Having reviewed all three of Rafael Valim Fernandes’s games on the Xbox, it feels like we’re watching someone learning games in real-time. Over the past eighteen-months, he has put out The Rabbit Crazy Adventure, Gabriel’s Worlds The Adventure and now The Fast Journey, and each one takes a few baby-steps onward from the last. None of them are good – not yet – but you can see everything developing, from the art to the level design to the narrative. It’s fascinating to see them improve with each release. If he keeps going at this rate then he’ll make his own Ori and the Will of the Wisps soon enough.
The Fast Journey, like his other games, is a short platforming game that won’t take you more than forty-five minutes to beat. This time you’re a frog, pulling on the Rambo headband once the love of your life, Polly, is captured by bad guys. We won’t question the damsel-in-distress tropes – The Fast Journey has bigger problems than that.
The platforming is your typical Mario-style fare. Rafa the Frog can jump and double-jump as standard, bopping enemies on the head to kill them. But the jumping is ropy. The double-jump, for example, is an erratic beast, triggering when it feels like. There may be some rules under-the-hood that we’re not quite grasping, but the double-jump is particularly unlikely to play ball when we’re in a flashing state of immunity (after hitting an enemy, perhaps). We couldn’t tell you why that is: it’s a wee mystery.
Collision-detection is all over the shop too. Bottom-bounce an enemy, and we’re back to that invisible rulebook. If you’re jumping onto a flying enemy, you probably don’t want to do it from the floor. You can’t get a decent-enough upward arc to actually hit them without them hitting you. Which is obviously a bag of arse. But jumping from above has its own problems, as there’s a very precise sweet-spot that you can hit and do damage. If you’re off by a pixel or two, then you’re losing a heart.
Luckily, the ranged combat is here to save the day. Lances are tucked into parts of the environment, and they warm the heart. You only get a few with each pick-up, so you have to conserve them wisely, but they’re absolute beasts. They not only have a kind of sonic boom around them, making them an extra-wide projectile, but they blast through enemies too. If there are five or six in a row, the lance will obliterate them all.
We’re not going to lie, they feel great, and make short order of pretty much anything that you come up against. It’s almost a shame that you can’t use them all the time, as they make The Fast Journey so much goofier. But then the game would be even easier than it already is, and that might be a problem.
Because, you see, The Fast Journey takes cues from its title and is extremely fast to finish. It’s twelve levels long, and those levels take no more than four minutes to complete. We died a fair few times, but the deaths fell into three categories: there were deaths from the double-jump not triggering; there were deaths from the achievement banner overlaying onto spikes (2000G!); and there were deaths from us failing to notice spikes, because they’re grey against grey backgrounds. At no point did we die because of enemies or a complicated series of jumps. The Fast Journey doesn’t really threaten you in that way.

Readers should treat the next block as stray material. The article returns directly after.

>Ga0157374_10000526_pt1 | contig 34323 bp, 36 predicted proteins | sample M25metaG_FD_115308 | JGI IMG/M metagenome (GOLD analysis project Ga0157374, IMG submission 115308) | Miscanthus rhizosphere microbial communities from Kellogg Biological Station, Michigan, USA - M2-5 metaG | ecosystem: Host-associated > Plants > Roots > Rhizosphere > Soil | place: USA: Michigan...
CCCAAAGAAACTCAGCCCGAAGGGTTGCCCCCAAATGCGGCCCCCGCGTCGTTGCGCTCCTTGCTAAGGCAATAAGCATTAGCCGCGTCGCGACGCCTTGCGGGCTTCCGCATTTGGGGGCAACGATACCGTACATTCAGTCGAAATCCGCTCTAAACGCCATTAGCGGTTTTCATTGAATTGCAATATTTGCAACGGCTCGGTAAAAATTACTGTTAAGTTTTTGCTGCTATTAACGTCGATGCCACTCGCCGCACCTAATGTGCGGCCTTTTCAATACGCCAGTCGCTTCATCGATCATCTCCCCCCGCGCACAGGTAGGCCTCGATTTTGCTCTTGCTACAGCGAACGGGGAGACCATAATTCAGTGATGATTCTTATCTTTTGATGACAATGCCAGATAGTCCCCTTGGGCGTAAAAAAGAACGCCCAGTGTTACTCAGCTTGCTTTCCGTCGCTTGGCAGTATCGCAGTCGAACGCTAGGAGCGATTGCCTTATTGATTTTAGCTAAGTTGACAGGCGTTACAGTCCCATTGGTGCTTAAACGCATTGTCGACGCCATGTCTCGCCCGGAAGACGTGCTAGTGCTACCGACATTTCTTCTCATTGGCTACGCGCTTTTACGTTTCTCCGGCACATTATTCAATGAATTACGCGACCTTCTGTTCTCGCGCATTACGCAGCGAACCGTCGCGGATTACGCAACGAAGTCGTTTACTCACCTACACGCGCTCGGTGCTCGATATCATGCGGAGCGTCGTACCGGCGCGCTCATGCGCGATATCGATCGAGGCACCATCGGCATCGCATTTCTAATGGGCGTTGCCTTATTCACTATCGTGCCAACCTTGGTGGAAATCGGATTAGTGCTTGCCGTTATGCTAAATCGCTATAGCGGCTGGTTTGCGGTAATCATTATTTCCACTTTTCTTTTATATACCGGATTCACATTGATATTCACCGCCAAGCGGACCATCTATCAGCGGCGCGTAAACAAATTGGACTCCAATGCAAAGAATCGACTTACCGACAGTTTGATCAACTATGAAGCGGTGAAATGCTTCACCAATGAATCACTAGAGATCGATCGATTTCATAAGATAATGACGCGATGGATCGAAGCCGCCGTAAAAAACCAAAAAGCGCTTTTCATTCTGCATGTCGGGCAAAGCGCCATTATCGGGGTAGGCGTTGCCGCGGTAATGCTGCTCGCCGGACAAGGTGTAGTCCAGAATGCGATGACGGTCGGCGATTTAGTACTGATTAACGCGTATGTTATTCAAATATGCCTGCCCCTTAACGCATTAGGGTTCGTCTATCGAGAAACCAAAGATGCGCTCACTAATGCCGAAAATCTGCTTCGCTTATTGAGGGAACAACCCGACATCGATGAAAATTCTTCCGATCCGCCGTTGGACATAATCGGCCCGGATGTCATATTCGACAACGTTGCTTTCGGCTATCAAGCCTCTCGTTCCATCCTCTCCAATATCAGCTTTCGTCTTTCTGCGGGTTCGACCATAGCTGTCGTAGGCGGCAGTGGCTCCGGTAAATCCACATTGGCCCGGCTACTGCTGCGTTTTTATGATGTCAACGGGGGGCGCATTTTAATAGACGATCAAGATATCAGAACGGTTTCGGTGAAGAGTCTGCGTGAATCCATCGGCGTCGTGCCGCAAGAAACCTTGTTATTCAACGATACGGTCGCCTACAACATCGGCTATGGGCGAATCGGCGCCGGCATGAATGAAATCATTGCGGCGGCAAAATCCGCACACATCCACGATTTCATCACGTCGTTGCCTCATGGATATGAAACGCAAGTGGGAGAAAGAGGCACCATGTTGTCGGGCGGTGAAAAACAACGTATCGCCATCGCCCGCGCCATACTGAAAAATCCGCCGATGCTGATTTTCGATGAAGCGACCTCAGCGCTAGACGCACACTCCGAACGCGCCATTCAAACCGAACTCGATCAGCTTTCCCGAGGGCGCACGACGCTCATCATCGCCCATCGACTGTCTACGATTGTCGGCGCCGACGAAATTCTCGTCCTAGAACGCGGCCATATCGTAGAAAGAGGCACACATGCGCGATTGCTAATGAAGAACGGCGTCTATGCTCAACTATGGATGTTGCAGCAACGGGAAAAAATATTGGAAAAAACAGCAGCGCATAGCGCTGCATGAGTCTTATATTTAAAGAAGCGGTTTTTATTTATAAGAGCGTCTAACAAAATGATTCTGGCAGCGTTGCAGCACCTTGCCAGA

There’s no better emblem of The Fast Journey’s lack of challenge than the bosses. There are three of them, at the end of each sequence of four levels, and they were no doubt painstakingly designed by Rafael Valim Fernandes. But we couldn’t have told you what they do, at least not based on our first playthrough. Because we pumped lances into them and they died within the first few seconds. We like that The Fast Journey knows this is a problem, so makes the last boss immune to lances. You have to bottom-bounce to kill it, but it turns out to be easy as pie anyway.
We mentioned that The Fast Journey was a step up from the other Rafael Valim Fernandes games, and that’s down to the lances, sure, but also the level design. It’s still not a patch on any platformer with a decent-sized team, but there are genuinely some level layouts that get a bit imaginative and tricksy. That wasn’t present in The Rabbit Crazy Adventure or Gabriel’s Worlds The Adventure, and it’s where we can see a future for these games that’s a little rosier. As long as the collision-detection, double-jumps, bosses and lack of challenge get addressed, of course.
Some levels offer multiple routes, with harder, more precise platforms allowing you to bypass the slower routes down below. The twelve levels have their fair share of obstacles, meaning that you’re not getting particularly bored with what confronts you. They’re nothing imaginative, but they keep things varied: there are toucans that are a cross between enemy and bottom-bounce platforms, thwomps, flaming platforms and rotating balls and chains. The Fast Journey uses them in sequence, testing your finger dexterity, and they’re a step up from some other budget titles, including the developer’s own.
But while The Fast Journey is definitely a decent-sized leap on from The Rabbit Crazy Adventure and Gabriel’s Worlds The Adventure, it still doesn’t meet our personal quality bar for what should be on the Xbox Store. The basic controls don’t function as they should, tying one hand behind our back as we play. The art is getting there, but it’s still a little too frayed round the edges. And there’s the sense that everything’s rushed, as if the actual ‘fast journey’ was the one experienced by the dev. Twelve tiny levels with skippable bosses isn’t much, even for £4.59.
At least to us, The Fast Journey didn’t feel like a complete game. It felt like a stepping stone for a dev who will probably go onto better things in the future. For now, you can consider this as the barest scrap of a game, and move on (fast).